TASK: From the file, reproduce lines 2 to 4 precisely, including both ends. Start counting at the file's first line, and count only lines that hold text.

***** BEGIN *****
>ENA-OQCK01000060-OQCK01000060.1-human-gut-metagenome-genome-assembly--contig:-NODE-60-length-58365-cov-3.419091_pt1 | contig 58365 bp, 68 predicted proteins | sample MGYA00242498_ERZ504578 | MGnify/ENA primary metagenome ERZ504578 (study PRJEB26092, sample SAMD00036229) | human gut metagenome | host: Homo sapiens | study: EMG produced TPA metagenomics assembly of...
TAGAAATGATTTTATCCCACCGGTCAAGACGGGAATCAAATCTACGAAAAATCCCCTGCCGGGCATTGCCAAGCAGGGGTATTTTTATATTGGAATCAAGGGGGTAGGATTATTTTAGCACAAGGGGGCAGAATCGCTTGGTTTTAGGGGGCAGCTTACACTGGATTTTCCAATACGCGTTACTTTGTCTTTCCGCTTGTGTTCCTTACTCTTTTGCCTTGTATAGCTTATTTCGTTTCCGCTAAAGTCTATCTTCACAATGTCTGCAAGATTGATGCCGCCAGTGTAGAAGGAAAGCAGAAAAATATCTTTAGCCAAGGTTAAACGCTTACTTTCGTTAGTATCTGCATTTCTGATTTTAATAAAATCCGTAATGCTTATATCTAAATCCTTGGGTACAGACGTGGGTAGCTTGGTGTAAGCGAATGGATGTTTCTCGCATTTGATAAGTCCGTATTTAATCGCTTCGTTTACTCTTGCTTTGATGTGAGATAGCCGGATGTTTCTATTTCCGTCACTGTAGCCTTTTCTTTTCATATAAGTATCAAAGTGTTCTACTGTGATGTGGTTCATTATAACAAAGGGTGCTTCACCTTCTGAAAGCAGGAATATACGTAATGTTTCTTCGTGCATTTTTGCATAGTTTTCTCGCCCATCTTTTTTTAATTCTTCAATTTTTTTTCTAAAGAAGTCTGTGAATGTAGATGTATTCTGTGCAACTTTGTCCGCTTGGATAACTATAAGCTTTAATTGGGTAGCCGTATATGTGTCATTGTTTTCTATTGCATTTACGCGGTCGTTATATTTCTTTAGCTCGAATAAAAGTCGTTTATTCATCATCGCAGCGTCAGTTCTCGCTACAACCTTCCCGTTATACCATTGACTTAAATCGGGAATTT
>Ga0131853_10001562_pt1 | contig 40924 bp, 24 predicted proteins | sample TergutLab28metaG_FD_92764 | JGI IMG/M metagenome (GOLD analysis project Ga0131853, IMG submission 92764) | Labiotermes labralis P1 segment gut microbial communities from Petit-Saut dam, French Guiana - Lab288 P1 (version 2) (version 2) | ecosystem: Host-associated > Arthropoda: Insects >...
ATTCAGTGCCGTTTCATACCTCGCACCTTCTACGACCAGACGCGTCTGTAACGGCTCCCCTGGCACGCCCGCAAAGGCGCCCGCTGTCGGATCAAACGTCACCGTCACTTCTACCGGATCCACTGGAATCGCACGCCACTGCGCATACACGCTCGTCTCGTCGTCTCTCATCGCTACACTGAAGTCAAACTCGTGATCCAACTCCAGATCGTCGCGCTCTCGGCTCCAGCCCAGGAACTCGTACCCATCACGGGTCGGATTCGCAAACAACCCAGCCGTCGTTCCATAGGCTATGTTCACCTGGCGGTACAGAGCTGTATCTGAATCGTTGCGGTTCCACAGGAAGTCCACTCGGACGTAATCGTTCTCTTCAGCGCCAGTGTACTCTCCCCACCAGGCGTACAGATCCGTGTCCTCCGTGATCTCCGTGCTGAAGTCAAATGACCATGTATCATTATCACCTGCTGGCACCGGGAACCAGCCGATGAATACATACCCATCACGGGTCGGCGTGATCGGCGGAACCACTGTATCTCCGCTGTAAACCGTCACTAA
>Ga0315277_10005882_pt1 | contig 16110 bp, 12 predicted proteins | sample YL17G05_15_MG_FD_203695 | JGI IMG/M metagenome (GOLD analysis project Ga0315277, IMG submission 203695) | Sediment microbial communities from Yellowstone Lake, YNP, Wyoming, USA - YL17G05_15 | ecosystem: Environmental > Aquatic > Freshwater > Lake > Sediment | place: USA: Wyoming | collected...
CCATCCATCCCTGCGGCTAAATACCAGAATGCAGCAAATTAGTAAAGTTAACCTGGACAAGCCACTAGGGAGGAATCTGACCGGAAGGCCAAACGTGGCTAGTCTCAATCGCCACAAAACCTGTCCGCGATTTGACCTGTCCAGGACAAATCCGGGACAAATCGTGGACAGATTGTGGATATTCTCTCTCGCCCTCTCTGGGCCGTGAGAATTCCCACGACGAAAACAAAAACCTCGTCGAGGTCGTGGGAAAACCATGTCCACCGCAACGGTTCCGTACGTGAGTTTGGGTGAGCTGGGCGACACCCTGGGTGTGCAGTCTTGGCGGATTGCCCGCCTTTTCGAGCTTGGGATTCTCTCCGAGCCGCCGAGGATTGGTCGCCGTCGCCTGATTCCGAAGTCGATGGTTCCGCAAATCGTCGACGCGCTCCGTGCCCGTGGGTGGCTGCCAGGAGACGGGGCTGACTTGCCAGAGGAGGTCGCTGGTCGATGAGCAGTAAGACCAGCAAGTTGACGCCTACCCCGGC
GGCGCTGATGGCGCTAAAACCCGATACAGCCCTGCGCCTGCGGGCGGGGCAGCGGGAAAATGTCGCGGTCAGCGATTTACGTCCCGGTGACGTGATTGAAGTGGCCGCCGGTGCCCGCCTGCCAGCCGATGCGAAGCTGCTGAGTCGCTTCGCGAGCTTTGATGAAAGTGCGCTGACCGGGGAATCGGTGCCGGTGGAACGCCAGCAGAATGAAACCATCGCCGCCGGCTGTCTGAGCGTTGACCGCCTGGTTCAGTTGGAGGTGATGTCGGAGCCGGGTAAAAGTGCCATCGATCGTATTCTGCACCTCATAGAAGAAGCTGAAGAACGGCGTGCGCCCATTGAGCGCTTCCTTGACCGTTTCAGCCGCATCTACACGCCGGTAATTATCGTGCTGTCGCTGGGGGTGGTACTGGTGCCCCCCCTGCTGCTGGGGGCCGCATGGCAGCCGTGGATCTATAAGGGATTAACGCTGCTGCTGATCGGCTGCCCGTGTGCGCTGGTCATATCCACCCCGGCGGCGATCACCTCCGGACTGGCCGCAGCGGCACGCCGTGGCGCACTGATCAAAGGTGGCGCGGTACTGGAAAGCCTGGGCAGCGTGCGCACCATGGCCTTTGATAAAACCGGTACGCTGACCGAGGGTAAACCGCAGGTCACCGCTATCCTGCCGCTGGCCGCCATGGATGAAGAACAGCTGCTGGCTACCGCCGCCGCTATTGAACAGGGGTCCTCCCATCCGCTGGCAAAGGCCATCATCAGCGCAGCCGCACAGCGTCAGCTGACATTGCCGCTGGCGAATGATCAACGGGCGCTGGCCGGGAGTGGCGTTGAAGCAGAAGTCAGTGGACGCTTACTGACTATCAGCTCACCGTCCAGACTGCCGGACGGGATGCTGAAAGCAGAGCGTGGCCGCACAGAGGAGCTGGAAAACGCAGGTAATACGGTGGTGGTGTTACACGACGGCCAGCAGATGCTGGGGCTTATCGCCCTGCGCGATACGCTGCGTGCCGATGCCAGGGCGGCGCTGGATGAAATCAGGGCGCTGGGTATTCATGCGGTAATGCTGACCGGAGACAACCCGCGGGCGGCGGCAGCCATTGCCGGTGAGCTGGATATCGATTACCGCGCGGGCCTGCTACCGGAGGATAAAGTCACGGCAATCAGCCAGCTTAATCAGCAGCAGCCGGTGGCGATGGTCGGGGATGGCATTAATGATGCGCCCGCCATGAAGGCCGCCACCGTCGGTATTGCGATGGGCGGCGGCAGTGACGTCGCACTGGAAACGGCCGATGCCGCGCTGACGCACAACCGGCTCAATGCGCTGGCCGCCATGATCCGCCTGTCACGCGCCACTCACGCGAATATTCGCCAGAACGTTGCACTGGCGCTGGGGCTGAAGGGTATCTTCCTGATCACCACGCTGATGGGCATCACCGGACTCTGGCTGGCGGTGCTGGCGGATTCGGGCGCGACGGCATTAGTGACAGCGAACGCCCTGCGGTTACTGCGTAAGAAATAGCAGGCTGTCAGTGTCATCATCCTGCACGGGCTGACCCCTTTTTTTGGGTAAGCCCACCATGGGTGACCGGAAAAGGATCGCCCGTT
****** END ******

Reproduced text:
TAGAAATGATTTTATCCCACCGGTCAAGACGGGAATCAAATCTACGAAAAATCCCCTGCCGGGCATTGCCAAGCAGGGGTATTTTTATATTGGAATCAAGGGGGTAGGATTATTTTAGCACAAGGGGGCAGAATCGCTTGGTTTTAGGGGGCAGCTTACACTGGATTTTCCAATACGCGTTACTTTGTCTTTCCGCTTGTGTTCCTTACTCTTTTGCCTTGTATAGCTTATTTCGTTTCCGCTAAAGTCTATCTTCACAATGTCTGCAAGATTGATGCCGCCAGTGTAGAAGGAAAGCAGAAAAATATCTTTAGCCAAGGTTAAACGCTTACTTTCGTTAGTATCTGCATTTCTGATTTTAATAAAATCCGTAATGCTTATATCTAAATCCTTGGGTACAGACGTGGGTAGCTTGGTGTAAGCGAATGGATGTTTCTCGCATTTGATAAGTCCGTATTTAATCGCTTCGTTTACTCTTGCTTTGATGTGAGATAGCCGGATGTTTCTATTTCCGTCACTGTAGCCTTTTCTTTTCATATAAGTATCAAAGTGTTCTACTGTGATGTGGTTCATTATAACAAAGGGTGCTTCACCTTCTGAAAGCAGGAATATACGTAATGTTTCTTCGTGCATTTTTGCATAGTTTTCTCGCCCATCTTTTTTTAATTCTTCAATTTTTTTTCTAAAGAAGTCTGTGAATGTAGATGTATTCTGTGCAACTTTGTCCGCTTGGATAACTATAAGCTTTAATTGGGTAGCCGTATATGTGTCATTGTTTTCTATTGCATTTACGCGGTCGTTATATTTCTTTAGCTCGAATAAAAGTCGTTTATTCATCATCGCAGCGTCAGTTCTCGCTACAACCTTCCCGTTATACCATTGACTTAAATCGGGAATTT
>Ga0131853_10001562_pt1 | contig 40924 bp, 24 predicted proteins | sample TergutLab28metaG_FD_92764 | JGI IMG/M metagenome (GOLD analysis project Ga0131853, IMG submission 92764) | Labiotermes labralis P1 segment gut microbial communities from Petit-Saut dam, French Guiana - Lab288 P1 (version 2) (version 2) | ecosystem: Host-associated > Arthropoda: Insects >...
ATTCAGTGCCGTTTCATACCTCGCACCTTCTACGACCAGACGCGTCTGTAACGGCTCCCCTGGCACGCCCGCAAAGGCGCCCGCTGTCGGATCAAACGTCACCGTCACTTCTACCGGATCCACTGGAATCGCACGCCACTGCGCATACACGCTCGTCTCGTCGTCTCTCATCGCTACACTGAAGTCAAACTCGTGATCCAACTCCAGATCGTCGCGCTCTCGGCTCCAGCCCAGGAACTCGTACCCATCACGGGTCGGATTCGCAAACAACCCAGCCGTCGTTCCATAGGCTATGTTCACCTGGCGGTACAGAGCTGTATCTGAATCGTTGCGGTTCCACAGGAAGTCCACTCGGACGTAATCGTTCTCTTCAGCGCCAGTGTACTCTCCCCACCAGGCGTACAGATCCGTGTCCTCCGTGATCTCCGTGCTGAAGTCAAATGACCATGTATCATTATCACCTGCTGGCACCGGGAACCAGCCGATGAATACATACCCATCACGGGTCGGCGTGATCGGCGGAACCACTGTATCTCCGCTGTAAACCGTCACTAA